Target’s Arrival Stoking Range of Reactions

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Opening Day is almost a year away, but the community of La Cañada Flintridge is abuzz — cheering and worrying — about the Target that’s going to set up shop in the Town Center.
News broke last week that the nation’s second-largest general merchandise retailer signed to open in the former Sport Chalet space next July. When asked, local shoppers have had no problem identifying what it is they’d purchase: pajamas, pet supplies, toothpaste, clothes, books, DVDs, school supplies, makeup, underwear.
“I go to Target all the time in Eagle Rock or Pasadena,” said Darlene Underwood, who already visits the Town Center regularly to have coffee and a bite with her friends Marlene Rust and Mary Anderson. “This will be just more convenient.”
“It’ll be great, and it will bring jobs,” said Anderson, before adding the thought that’s crossed many shoppers’ minds: “The only thing is that the parking here is already really tight [so] the parking is going to be unbearable because there’s going to be many more people parking than for Sport Chalet.”
“It’s going to be a mess, I’m telling you,” said Bruce Taylor, owner of Taylor’s Steak House, which is a part of the Town Center.
Taylor and city officials have “sparred” for years about the retail complex, including over parking: “Our traffic has never been good. At Christmas time the past few seasons, people are driving in circles, trying to find parking,” he said.
Overall, though, Taylor said there have been improvements since a parking management company was contracted by IDS Real Estate Group, which purchased the Town Center in 2011 from La Cañada Properties Inc., the company controlled by the Olberz family who founded Sport Chalet.
For the past four years, IDS has used Motor Park, a Pasadena-based parking ambassador program, to help monitor traffic on the premises between 11 a.m.-10 p.m. from Thursday-Sunday and from 11 a.m.-8 p.m. on Mondays, Tuesdays and Wednesdays.
The number of Town Center parking stalls — there are 502, including 171 spaces on the roof of the building Target will occupy — was determined in 2006 according to types of tenants and square footage, according to Robert Stanley, LCF’s director of community development.
According to a Town Center brochure promoting the previously unleased anchor space, there are more than five stalls for every 1,000 square foot of space.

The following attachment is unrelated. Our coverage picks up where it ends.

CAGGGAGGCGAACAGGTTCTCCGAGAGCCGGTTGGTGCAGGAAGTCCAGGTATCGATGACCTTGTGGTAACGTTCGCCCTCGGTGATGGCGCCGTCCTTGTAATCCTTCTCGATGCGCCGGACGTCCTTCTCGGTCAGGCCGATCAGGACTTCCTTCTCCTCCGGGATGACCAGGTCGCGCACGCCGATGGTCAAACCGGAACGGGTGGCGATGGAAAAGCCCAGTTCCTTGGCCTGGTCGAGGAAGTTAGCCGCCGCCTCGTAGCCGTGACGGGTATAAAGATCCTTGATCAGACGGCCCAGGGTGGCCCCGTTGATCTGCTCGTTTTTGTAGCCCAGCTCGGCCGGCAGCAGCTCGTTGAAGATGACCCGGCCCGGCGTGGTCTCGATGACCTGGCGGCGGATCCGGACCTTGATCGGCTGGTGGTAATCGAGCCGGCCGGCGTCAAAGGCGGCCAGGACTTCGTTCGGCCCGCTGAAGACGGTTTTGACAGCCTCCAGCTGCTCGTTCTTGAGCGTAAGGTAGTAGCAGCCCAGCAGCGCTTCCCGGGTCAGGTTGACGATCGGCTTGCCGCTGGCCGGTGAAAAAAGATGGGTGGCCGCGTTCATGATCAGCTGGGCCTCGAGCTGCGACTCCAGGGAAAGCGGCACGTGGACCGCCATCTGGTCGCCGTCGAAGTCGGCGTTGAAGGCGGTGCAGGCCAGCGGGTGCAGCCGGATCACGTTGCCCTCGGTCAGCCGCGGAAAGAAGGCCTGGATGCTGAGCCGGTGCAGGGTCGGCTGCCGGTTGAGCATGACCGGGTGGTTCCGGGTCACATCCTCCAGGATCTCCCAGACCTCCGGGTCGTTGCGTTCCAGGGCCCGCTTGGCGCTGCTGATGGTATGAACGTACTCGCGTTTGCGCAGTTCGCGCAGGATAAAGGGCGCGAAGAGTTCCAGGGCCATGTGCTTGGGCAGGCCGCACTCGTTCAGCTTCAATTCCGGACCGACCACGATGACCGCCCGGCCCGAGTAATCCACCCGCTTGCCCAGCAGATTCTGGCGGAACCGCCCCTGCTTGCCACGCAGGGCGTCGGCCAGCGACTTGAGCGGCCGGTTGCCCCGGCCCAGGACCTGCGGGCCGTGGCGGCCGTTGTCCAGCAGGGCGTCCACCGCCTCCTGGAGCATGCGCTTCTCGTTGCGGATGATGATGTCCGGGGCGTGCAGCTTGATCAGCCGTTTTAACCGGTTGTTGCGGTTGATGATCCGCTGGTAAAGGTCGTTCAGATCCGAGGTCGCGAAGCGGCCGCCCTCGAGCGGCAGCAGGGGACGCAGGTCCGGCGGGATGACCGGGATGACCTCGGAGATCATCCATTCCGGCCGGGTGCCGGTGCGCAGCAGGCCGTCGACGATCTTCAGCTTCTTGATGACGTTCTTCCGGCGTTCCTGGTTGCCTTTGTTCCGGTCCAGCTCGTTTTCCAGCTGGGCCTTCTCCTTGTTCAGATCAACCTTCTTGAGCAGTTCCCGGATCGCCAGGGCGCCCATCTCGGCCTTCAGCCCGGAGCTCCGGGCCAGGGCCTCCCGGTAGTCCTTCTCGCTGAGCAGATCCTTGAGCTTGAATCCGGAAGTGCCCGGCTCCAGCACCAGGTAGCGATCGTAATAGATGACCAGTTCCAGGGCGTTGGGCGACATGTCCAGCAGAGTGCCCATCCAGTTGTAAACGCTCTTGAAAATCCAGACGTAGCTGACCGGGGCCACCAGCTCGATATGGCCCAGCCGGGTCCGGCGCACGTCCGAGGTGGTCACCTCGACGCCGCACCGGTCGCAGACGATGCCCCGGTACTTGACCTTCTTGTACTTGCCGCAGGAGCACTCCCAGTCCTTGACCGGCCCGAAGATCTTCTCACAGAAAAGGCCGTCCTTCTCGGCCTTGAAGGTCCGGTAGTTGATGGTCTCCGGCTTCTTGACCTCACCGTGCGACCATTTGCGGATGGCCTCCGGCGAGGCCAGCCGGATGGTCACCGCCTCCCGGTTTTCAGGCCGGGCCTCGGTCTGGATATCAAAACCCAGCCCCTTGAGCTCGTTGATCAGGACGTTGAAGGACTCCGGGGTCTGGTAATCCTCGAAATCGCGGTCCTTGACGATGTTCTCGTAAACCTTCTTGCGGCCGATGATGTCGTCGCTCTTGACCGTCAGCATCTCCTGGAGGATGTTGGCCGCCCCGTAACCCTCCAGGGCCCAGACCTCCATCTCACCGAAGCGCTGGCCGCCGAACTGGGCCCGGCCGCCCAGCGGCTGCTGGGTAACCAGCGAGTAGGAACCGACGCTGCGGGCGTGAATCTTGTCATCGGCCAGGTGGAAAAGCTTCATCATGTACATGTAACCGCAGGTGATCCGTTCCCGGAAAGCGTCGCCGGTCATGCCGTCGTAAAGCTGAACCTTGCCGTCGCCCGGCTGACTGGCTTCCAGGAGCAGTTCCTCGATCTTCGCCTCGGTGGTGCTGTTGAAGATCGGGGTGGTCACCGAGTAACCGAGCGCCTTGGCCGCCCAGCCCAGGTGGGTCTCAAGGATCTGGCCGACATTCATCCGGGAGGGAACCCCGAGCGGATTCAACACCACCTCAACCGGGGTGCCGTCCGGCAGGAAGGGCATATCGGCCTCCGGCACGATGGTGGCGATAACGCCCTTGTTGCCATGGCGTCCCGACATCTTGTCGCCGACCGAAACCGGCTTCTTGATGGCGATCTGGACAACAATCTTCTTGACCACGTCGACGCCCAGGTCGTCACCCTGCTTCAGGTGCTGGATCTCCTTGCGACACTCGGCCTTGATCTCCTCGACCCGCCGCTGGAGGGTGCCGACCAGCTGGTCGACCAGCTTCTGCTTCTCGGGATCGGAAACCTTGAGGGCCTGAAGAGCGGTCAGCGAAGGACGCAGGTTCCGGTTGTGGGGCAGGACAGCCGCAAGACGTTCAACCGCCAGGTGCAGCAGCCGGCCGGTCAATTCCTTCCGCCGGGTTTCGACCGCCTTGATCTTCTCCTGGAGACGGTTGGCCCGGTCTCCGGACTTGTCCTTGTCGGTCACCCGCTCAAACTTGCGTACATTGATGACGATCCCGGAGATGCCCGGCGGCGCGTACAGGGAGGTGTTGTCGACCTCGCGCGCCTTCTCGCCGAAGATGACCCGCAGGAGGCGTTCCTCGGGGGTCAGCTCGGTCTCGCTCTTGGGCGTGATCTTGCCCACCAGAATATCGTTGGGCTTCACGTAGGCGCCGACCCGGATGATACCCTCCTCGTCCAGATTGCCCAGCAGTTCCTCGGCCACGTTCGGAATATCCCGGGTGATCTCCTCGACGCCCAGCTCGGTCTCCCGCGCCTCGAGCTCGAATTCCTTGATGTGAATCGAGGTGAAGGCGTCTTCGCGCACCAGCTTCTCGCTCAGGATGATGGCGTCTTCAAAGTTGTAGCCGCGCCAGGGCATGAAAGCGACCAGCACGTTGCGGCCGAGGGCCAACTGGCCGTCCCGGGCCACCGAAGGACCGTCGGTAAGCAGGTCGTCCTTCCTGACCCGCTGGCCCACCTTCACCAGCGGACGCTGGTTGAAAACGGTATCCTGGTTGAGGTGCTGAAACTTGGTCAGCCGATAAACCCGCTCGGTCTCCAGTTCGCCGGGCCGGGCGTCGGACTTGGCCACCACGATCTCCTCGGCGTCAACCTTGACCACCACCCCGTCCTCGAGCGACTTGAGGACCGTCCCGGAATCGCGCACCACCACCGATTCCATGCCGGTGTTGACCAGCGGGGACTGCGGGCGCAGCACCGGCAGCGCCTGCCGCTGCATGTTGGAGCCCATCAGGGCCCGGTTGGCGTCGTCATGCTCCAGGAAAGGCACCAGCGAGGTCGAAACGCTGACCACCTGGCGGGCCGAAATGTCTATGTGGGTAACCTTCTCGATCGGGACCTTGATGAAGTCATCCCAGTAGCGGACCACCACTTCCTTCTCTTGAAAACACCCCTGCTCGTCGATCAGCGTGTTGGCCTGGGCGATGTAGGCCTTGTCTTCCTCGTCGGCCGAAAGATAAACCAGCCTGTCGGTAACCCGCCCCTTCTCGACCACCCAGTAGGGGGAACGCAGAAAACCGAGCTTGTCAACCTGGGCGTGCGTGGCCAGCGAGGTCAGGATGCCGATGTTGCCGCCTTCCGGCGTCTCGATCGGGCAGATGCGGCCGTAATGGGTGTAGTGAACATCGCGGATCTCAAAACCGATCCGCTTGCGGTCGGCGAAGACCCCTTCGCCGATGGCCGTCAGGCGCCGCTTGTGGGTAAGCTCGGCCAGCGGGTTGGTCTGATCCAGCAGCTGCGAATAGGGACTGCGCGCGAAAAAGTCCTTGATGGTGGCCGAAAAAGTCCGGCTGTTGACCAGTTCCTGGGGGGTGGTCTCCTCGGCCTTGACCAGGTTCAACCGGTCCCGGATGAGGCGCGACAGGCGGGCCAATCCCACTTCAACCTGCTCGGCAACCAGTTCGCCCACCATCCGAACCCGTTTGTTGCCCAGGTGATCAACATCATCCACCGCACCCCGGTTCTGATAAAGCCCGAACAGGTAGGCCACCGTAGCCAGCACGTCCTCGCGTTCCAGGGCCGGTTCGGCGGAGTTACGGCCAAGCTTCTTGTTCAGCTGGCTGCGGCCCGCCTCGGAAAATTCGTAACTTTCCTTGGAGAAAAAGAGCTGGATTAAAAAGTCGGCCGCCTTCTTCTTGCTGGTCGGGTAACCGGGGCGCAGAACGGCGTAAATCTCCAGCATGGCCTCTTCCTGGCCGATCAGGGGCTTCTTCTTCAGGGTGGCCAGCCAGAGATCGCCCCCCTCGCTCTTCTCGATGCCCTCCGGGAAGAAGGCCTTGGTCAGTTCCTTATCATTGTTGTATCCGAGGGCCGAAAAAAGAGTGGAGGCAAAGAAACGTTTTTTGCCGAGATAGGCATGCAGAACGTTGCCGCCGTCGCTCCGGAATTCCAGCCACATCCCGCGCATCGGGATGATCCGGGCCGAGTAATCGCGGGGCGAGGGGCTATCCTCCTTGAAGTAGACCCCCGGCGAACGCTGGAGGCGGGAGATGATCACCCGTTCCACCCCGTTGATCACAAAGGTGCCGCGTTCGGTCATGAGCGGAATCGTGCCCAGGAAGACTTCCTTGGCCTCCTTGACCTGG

Many shoppers seem unaware of the 171 parking stalls on the roof above the future Target, according to Robert Stanley, LCF’s director of community development.

“The City Council approved the center with the parking proposed based on a parking and traffic study,” Stanley wrote in an email. “The Target store is a retail use, which is permitted, replacing another retail use and the parking requirement is the same.”
Stanley said Target has plans to add another elevator to the rooftop parking lot and to improve way-finding signage to direct drivers to the roof, which likely will be the preferred parking place for those hauling red carts full of merchandise to their vehicles.
“Many of the phone calls I have been responding to, once I tell them there is parking on the roof, they seem to be fine,” Stanley said. “Many did not know.”
Anderson did, and she said she expects to be using that upstairs lot — which was, at 5:30 p.m. Tuesday, empty except for two cars.
“I hope it stimulates the economy. I hope people are satisfied and I hope parking and traffic is not as bad as people fear,” LCF parent Octavia Thuss said. “There’s a lot, as a lay person, I’m not schooled in, so I take it in good faith that people are making good choices about what’s good for them and possibly for us.
“I hope it’s sustainable because I know that people in the community get disappointed when things close and it sends a little bit of a fear ripple out there … but I think it’s absolutely fine. We live in a county of 10 million people; I think we can fit another Target.”
Adam Ralphs, owner of Sports Clips, the men’s grooming salon in the Town Center, is enthusiastically awaiting Target’s opening.
“The goal when you put a store like mine in a big center that has an anchor is that people will go there for that anchor and then see what else is there,” said Ralphs, whose shop is located inside of the center and isn’t visible from Foothill Boulevard. “If a mother brings her kids or family and is looking around and having some lunch, maybe they don’t need a haircut this time, but they’ll know we’re there.”
He said he expects Target will do a good job tailoring the store — considered small-format in the 45,000-square foot space — to the LCF community.
“The high-end Target concept will fit well,” Ralphs said. “We lived without an anchor there for a year, to get a national brand store like this Target is very beneficial not only to our store, but to the center and the community. Overall, I think it’s going to be awesome.”
As he finished off an order from the Habit Burger Grill, Arthur Ayvazian reminisced about the retailer that formerly anchored the Town Center.
“Oh man, I loved Sport Chalet. It was the best,” said Ayvazian, a snowboarder who grew up shopping at the original Sport Chalet ski shop. “It always felt really cool because it was the entranceway to Angeles Crest. I miss it.”
He said he doesn’t imagine he’ll frequent Target with the same regularity that he did Sport Chalet, but he’ll probably stop in for undergarments.

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